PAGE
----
Emergency Response Courses


Employees who participate, or are expected to participate, in emergency response, shall be given training in accordance with the following 5 levels. Our courses cater to the needs of the employer and the training reflects the actions of the responders. These courses we offer are:


First Responder 

Awareness Level

29 CFR 1910.120 (q)(6)(i)


This course is designed for the first responders at the awareness level. These are individuals who are likely to witness or discover a hazardous substance release and who have been trained to initiate an emergency response sequence by notifying the authorities of the release. 



First Responder 

Operations Level 

29 CFR 1910.120 (q)(6)(ii)


This course is for first responders at the operations level. These are individuals who respond to releases or potential releases of hazardous substances as part of the initial response to the site for the purpose of protecting nearby persons, property, or the environment from the effects of the release. They are trained to respond in a defensive fashion without actually trying to stop the release. Their function is to contain the release from a safe distance, keep it from spreading, and prevent exposures. 

 


Hazardous Materials 

Technician  

29 CFR 1910.120 (q)(6)(iii)


This very popular hands-on course is for a Hazardous materials technician. These are individuals who respond to releases or potential releases for the purpose of stopping the release. They assume a more aggressive role than a first responder at the operations level in that they will approach the point of release in order to plug, patch or otherwise stop the release of a hazardous substance. This is a 3 day course that focuses on:


  • Emergency Response Plan (ERP);
  • Identification of hazmat;
  • Functions within the ICS;
  • Donning & doffing;
  • Hazard & risk assessments;
  • Control of scene;
  • Containment of release; 
  • Confinement operations;
  • Decontamination procedures;
  • Termination procedures; and, 
  • Chemical and toxicological terminology.

In addition these topics, the attendees will conduct "Spill Drills" in real world scenarios using equipment, PPE, engineering controls, safe work practices, spill containment equipment and procedures, buddy system(s), decontamination techniques, etc. Once this portion has concluded a critique of the "Spill Drill" is conducted to bring out any attributes and deficiencies that were noticed in the field exercise(s) to better prepare for actual releases or spills. Again, this is a very popular course and is designed to suit you and your companies site-specific hazards at your facility or at a work site. This is typically an on-site course with your emergency response needs being implemented throughout the course.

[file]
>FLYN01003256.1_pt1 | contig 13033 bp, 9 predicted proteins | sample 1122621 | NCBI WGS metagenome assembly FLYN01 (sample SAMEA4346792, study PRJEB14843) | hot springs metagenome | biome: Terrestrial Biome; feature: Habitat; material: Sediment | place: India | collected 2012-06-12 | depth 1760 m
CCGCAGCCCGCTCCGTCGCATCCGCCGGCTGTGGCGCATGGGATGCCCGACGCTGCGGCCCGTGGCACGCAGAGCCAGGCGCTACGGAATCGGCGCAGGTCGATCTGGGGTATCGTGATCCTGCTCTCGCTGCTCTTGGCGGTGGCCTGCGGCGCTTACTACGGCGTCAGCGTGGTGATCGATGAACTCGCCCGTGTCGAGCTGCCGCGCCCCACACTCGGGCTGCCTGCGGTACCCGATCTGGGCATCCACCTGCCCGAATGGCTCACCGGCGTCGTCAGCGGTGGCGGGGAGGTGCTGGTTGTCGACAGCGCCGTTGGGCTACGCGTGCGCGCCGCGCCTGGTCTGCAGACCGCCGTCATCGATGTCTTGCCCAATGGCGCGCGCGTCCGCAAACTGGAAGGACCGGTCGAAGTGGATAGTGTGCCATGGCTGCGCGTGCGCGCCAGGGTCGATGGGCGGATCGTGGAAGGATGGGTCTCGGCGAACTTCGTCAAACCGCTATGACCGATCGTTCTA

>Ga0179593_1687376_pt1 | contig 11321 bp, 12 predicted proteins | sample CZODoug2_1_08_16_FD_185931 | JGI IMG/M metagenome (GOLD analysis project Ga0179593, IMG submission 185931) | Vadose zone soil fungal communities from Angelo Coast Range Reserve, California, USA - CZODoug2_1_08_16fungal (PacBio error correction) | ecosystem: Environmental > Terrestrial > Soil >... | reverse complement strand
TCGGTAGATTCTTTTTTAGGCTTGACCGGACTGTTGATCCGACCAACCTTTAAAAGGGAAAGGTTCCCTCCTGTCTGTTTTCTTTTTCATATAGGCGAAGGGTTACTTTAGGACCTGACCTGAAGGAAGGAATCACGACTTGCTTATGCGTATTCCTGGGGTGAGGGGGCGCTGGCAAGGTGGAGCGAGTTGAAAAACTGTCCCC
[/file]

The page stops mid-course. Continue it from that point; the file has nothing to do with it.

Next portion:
Hazardous Materials Specialist

29 CFR 1910.120 (q)(6)(iv)


This course is for the Hazardous materials specialist. These are individuals who respond with and provide support to hazardous materials technicians (listed above). Their duties parallel those of the hazardous materials technician, however, those duties require a more directed or specific knowledge of the various substances they may be called upon to contain. The hazardous materials specialist would also act as the site liaison with Federal, state, local and other government authorities in regards to site activities. This course focuses on:


  • Local Emergency Response Plan;
  • State Emergency Response Plan;
  • Identification of hazmat;
  • Donning & doffing;
  • Hazard & risk assessment;
  • Control of scene;
  • Containment of release; 
  • Confinement operations;
  • Decontamination procedures;
  • Site-specific safety and control plan;
  • Chemical and toxicological terminology


On Scene 

Incident Commander

29 CFR 1910.120 (q)(6)(v)


This course prepares Incident Commanders in their specific role to oversee a spill or release. Incident Commanders will assume control of the incident scene beyond the first responder awareness level and in addition have competency, knowledge, and implementation in the following areas:


  • Incident Command System;
  • Local Emergency Response Plan;
  • State Emergency Response Plan;
  • Hazards and risks with PPE;
  • Decontamination techniques; and, 
  • Federal Regional Response Team.